Federated Farmers are being challenged over their backing for the release of genetically engineered ryegrass and their call to loosen environmental regulation.
Federated Farmers, president Katie Milne  said New Zealand must hurry up and review regulations for GE organisms, citing that AgResearch was “forced” to go overseas to conduct their GE ryegrass trials. The comments come at a time when biotechnology interests have been campaigning for deregulation and for exempting products created using gene editing like CRISPR (Cas9).
“Federated Farmers comment is deceptive as either, AgResearch did not want to meet the requirements of NZ legislation or their private partners and funders were able to conduct the trials more easily in the US” said Claire Bleakley.
Federated Farmers' support for speedy changes based on the computer modeling expectations of GE ryegrass is a serious mistake  that goes against the interests of their member farmers, exporters, and the wider community and are diverting vital funding for development of existing forage crops with proven benefits.
Results of the 3 year, $25 million trials have not been released, so there is no evidence that the US trials outcomes have been as good as forecast or that GE ryegrass is able to perform as well as existing rye grass. Also, there is no evidence that genetically modified grass is safe for the environment or for animals to eat.
Most importantly, the results of field trials in the US must be compared with the success of Dairy NZ's research with feeding dairy cows mixed forage, which reduced methane emissions and maintained production as well as animal health.
"It is wrong to try and justify abandoning New Zealand legislation because the GE applicants cannot meet the legislative requirements." said Jon Carapiet, spokesman for GE-Free NZ (in food and environment).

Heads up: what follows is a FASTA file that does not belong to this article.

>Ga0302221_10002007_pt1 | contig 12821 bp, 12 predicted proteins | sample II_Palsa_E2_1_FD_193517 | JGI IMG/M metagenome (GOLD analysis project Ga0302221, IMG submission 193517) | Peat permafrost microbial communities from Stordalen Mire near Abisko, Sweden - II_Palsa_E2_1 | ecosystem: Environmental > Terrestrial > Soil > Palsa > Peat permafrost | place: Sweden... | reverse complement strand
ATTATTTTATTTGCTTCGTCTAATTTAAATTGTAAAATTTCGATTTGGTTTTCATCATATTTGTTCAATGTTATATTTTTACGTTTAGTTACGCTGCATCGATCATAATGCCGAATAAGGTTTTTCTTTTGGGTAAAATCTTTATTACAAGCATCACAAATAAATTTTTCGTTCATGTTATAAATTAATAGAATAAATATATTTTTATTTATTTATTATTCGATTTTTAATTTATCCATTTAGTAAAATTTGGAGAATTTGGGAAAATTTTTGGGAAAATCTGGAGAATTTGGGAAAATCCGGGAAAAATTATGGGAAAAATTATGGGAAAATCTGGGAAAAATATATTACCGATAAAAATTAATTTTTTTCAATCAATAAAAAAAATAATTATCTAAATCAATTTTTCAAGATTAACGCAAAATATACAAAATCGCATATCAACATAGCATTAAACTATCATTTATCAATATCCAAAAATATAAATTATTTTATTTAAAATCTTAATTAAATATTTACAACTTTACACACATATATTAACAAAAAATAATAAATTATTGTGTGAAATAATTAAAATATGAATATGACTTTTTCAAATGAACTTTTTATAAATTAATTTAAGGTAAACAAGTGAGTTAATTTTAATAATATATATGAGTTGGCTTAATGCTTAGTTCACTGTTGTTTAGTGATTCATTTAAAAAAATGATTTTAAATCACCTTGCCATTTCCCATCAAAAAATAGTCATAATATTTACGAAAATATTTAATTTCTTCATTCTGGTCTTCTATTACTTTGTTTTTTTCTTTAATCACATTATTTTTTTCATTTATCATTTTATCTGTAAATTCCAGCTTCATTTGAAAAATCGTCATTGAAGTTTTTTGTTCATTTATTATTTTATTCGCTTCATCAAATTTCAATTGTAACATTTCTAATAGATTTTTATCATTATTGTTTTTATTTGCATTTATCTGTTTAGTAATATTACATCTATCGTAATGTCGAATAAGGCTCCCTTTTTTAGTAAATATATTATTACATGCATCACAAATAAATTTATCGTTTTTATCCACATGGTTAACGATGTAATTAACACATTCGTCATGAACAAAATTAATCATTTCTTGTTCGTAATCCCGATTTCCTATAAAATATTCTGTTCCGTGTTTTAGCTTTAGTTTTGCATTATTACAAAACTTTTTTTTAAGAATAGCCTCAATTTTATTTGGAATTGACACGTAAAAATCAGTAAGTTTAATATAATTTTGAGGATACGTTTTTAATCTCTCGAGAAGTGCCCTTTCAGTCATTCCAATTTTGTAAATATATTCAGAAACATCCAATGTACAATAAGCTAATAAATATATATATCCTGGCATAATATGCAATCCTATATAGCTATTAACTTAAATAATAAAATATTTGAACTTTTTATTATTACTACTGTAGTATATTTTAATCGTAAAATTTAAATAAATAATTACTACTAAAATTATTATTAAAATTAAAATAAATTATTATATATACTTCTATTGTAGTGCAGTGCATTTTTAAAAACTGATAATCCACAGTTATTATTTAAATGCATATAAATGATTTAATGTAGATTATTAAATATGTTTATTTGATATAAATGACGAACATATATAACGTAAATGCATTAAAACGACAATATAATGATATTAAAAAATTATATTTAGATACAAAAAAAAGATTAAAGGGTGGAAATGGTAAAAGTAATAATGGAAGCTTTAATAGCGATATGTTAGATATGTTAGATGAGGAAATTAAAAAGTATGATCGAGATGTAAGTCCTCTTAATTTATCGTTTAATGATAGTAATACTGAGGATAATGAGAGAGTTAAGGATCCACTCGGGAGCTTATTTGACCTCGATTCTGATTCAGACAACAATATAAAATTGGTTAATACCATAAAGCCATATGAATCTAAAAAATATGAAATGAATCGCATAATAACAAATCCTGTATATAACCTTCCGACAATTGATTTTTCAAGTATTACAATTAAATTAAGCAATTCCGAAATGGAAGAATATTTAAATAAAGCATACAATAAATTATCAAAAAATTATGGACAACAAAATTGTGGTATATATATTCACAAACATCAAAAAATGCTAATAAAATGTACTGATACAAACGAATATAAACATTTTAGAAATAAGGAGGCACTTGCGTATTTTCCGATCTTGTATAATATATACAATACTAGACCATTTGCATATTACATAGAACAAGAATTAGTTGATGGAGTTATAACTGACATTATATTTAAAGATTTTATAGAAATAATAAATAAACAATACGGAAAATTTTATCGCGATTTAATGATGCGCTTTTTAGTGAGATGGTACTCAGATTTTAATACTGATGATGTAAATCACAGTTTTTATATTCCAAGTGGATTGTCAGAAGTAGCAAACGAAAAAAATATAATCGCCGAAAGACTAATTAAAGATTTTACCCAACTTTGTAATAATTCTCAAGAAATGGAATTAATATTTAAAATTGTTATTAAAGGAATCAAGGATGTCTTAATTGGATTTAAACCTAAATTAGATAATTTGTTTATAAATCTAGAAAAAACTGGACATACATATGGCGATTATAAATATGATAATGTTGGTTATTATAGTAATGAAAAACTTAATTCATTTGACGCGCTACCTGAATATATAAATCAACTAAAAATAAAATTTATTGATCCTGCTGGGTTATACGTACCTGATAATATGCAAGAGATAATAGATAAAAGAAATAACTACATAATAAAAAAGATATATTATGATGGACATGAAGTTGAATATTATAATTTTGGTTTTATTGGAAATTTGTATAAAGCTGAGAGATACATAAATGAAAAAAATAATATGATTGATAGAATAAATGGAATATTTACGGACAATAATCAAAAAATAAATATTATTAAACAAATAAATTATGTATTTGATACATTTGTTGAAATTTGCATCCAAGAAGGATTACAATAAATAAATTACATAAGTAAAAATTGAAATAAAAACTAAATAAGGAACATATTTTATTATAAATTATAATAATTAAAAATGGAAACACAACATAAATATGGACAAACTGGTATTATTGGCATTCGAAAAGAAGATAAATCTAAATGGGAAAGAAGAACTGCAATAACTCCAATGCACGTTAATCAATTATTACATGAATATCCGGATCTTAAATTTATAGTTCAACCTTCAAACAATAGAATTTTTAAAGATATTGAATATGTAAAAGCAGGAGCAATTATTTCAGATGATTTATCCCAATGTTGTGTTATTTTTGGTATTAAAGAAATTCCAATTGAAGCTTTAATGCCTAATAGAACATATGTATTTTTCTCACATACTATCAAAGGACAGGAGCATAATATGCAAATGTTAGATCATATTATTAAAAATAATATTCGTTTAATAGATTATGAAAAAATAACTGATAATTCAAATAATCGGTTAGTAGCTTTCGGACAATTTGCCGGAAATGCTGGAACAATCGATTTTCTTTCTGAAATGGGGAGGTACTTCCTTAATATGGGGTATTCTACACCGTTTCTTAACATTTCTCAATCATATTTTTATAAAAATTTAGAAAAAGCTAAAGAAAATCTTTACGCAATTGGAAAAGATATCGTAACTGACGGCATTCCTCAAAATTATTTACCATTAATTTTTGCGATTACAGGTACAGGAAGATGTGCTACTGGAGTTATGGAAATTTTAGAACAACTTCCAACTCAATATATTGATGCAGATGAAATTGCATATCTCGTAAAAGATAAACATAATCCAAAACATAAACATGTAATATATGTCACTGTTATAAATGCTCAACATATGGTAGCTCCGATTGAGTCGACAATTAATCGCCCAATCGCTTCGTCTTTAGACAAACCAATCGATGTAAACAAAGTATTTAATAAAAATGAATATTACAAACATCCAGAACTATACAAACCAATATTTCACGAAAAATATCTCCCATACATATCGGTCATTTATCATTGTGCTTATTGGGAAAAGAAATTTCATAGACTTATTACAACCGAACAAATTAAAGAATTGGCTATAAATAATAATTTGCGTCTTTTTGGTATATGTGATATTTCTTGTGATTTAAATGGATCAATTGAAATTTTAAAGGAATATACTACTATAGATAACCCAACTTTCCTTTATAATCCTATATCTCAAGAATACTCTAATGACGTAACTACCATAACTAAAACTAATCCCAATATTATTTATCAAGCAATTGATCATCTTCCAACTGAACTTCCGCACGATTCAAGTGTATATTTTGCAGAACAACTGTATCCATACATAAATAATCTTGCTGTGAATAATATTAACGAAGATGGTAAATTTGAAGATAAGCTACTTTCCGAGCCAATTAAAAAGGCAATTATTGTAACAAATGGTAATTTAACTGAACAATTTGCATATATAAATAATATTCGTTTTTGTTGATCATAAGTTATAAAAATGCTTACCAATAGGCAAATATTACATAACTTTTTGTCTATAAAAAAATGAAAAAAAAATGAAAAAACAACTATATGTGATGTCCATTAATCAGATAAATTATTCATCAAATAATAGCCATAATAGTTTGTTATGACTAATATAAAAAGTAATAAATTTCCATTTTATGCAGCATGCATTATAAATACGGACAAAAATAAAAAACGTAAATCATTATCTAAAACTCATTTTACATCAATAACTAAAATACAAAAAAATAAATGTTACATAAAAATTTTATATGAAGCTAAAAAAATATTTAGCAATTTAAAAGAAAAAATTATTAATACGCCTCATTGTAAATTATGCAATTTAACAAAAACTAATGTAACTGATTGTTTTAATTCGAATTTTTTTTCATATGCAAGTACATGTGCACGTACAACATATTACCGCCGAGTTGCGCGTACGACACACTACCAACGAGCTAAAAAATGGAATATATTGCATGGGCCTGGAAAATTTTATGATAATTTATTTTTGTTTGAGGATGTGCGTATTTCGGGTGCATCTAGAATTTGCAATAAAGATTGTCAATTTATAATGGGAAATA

"It is also negligent to not inform members of Federated Farmer of existing ways, such as mixed forage, to reduce methane and improve sustainability. Federated Farmers are jumping the gun by arguing for a change in the law without any research evidence to support their claims for GE ryegrass. Commercial secrecy is not an acceptable excuse to avoid scrutiny."
Dairy NZ's mixed forage approach is a method that increases diversity and resilience in the system. Rather than another monoculture promoted as some magic bullet for poor farm practices, Federated Farmers should look at the bigger picture and advise members of the growing demand for ethical, sustainable, and non-GMO food, including in the US.
"Federated Farmers are missing the bigger picture that is centered on the farmer and customer in our export markets," says Jon Carapiet. "There is a global shift in discerning consumer markets. The demand is for ethically produced, safe food that is an authentic part for addressing a systems-approach to climate change."
We have a growing market for premium products that lift dairy from its commodity status. Companies like Zespri have an innovation pipeline that is future proofing the sector with GE-free products.
Export markets still trust New Zealand food products as safe, natural, and GE-free. Federated Farmers should support our quality reputation. Their own members should be calling them out on their misguided push for GE ryegrass.
Jon Carapiet - National spokesman 0210507681
Claire Bleakley - President 027 348 6731